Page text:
Write a horn clause (or clauses) to introduce the free cells with the predicate `free(A)`, where `A` is the free `cell`. For example, in the initial game state we would have `free(cell(4,1))`, `free(cell(4,3))`, `free(cell(4,5))` etc.


### Question 3


Write a horn clause (or clauses) to mark the cells which are not free as `occupied(A)`, where `A` is a cell with either an `x` or an `o` piece on it. e.g. `occupied(cell(1,2))`.


### Question 4


Consider the piece `o3` at `cell(6,5)`. It has two valid moves: it can move into either `cell(5,4)` or `cell(5,6)` because they are both free. We can use the following predicate to express this: `valid_move(A,B)`, where A is a player’s piece and B is a free space. e.g. `valid_move(o3, cell(5,6))`.


Write a horn clause (or clauses) to generate the set of all valid free moves for all of player `o’s` pieces.


Don’t considered kinged pieces for this question.


### Question 5


Consider the following game state



   1  2  3  4  5  6  7  8  

1     x     x     x     x  

2  x     x     x     x     

3     _     x     _     x  

4  _     x     x     _     

5     o     o     _     _  

6  _     _     o     o     

7     o     o     o     o  

8  o     o     o     o    



Write a horn clause (or clauses) to express all adjacent opponent pieces. Use the predicate `adjacent_to(A,B)` for this, where A is the player’s piece, and B is the opponent’s piece. e.g. `adjacent_to(o2,x11)`.


### Question 6


For the piece `o2`, it has two potential capture moves: either it can take `x9` at `cell(4,3)` or it can take `x11` at `cell(4,5)`. We can use the following predicate to express this: `valid_capture(A,B)`, where A is the player’s piece, B is the opponent’s piece: e.g. `valid_capture(o2,x9)`. Write a horn clause (or clauses) to generate every `valid_capture(A,B)` for a given game state.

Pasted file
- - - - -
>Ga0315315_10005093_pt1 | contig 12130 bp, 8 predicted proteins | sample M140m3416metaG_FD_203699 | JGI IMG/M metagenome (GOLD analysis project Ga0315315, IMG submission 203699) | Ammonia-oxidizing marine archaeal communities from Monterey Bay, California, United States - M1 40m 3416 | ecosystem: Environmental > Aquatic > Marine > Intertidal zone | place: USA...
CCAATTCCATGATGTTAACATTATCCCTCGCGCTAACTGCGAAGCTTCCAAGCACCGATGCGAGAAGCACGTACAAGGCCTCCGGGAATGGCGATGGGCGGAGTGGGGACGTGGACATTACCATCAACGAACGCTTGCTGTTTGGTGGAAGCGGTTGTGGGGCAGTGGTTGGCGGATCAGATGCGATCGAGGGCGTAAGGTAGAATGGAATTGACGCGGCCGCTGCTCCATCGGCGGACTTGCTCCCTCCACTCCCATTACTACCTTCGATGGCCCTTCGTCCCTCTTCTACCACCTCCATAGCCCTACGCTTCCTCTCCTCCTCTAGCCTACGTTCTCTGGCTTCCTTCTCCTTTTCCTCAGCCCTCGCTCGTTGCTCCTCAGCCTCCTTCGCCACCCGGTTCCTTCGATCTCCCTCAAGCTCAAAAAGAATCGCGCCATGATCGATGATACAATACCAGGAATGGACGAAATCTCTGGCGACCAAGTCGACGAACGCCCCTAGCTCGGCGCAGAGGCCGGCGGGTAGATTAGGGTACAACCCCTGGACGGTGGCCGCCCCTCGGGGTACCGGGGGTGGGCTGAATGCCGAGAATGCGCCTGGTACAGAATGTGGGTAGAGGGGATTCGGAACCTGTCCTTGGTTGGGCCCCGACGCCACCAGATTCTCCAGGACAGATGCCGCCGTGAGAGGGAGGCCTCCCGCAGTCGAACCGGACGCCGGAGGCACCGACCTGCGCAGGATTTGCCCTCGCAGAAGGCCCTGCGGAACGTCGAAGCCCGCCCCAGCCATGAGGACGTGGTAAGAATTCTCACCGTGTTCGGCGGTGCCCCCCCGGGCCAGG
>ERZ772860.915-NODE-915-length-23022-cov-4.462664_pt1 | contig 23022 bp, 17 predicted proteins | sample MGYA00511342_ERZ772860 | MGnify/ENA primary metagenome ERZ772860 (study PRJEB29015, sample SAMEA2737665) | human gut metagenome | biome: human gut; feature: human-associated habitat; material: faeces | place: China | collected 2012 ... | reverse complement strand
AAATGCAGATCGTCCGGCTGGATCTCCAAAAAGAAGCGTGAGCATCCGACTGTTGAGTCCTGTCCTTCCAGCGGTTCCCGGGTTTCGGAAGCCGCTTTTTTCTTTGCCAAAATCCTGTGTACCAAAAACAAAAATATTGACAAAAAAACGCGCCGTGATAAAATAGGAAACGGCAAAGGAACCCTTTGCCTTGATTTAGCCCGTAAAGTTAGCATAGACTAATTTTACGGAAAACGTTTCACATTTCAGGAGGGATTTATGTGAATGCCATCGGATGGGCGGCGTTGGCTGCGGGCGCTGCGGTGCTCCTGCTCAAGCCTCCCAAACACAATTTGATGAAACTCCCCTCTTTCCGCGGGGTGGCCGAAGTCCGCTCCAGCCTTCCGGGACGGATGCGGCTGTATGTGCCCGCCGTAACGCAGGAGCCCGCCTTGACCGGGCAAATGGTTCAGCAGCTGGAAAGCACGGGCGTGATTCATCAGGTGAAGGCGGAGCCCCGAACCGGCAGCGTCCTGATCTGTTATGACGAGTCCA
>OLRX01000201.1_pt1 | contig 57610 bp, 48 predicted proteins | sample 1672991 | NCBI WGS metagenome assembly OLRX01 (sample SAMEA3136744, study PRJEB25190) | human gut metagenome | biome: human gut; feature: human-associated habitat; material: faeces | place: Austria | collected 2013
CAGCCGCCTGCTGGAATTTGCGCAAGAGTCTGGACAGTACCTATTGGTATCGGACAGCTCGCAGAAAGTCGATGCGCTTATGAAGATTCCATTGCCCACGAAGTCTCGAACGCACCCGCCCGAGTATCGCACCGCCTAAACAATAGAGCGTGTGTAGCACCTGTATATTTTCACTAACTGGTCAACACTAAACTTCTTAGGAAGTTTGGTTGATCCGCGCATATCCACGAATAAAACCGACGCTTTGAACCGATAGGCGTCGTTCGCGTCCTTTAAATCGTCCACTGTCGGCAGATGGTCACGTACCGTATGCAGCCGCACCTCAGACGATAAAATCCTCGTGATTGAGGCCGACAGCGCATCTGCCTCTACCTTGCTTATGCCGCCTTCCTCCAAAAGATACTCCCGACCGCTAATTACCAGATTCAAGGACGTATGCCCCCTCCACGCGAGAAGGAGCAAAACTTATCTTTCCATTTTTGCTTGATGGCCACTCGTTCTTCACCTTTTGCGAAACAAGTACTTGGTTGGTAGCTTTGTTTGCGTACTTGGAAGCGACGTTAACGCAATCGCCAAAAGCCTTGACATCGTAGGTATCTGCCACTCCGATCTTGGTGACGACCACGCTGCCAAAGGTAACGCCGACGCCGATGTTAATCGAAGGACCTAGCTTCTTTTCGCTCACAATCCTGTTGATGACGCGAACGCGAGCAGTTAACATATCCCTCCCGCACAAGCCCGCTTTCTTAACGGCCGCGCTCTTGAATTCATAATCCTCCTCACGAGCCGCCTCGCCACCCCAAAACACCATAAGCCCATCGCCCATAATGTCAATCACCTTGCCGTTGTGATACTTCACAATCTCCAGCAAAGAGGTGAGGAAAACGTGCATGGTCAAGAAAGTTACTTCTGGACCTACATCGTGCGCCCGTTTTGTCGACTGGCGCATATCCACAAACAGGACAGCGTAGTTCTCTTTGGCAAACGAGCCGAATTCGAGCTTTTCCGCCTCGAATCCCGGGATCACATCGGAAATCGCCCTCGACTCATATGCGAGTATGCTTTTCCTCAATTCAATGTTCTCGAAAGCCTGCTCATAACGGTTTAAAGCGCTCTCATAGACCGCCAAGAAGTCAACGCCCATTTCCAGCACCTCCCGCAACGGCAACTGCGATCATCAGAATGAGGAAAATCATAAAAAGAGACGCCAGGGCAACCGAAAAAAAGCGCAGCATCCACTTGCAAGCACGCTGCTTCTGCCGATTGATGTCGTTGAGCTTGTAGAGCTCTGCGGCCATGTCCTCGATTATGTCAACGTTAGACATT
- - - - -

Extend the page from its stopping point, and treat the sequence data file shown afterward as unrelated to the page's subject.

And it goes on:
Don’t considered kinged pieces or double jumps for this question.


### Question 7


Consider a piece `o` at `cell(1,2)` or `x` at `cell(8,1)`. They have made it to the other side of the board, and are now considered “kinged”. Write a horn clause (or clauses) to give the “kinged” property to pieces that make this journey. These pieces may travel back toward the player. 


### Question 8


Update your answer to Questions 4 and 6 to take into account kinged pieces.


### Question 9


Consider the following game state:



   1  2  3  4  5  6  7  8  

1     x     x     x     _  

2  x     x     x     x     

3     _     x     _     x  

4  _     x     x     _     

5     o     o     _     _  

6  _     _     o     o     

7     o     o     o     o  

8  o     o     o     o    



The piece `o2` at `cell(5,4)` has two valid capture moves, but one is better: the double capture of x11 and x7. Write a horn clause (or clauses) that can enumate all valid double jumps with the predicate `double_jump(A,B,C)`, where A is the player’s piece, B is the opponent’s first piece, and C is the opponent’s second piece: e.g. `double_jump(o2,x11,x7)`.


### Question 10


Write a horn clause (or clauses) which will select the next move player `o` will make. Call it `next_move(A)`, where A is the predicate relating to the move the player will make. Use Prolog’s execution model to implement a move selection strategy. The strategy you should use is:


  1. Prefer any move which captures the most opposiing pieces.
  2. Prefer any move which leads to a kinged piece.
  3. Prefer any valid move which does not lead to your opponent taking one or more of your pieces (you can call such moves “threatened” moves).
  4. Prefer any valid move.


A full solution will consider all of these strategies. You may consider a subset of these for partial credit.


### Question 11


Write a query which will tell you if the `o` player is winning the game (has more tokens than `x`).


### Question 12


Write a query which will tell you whether or not the game is won by any player.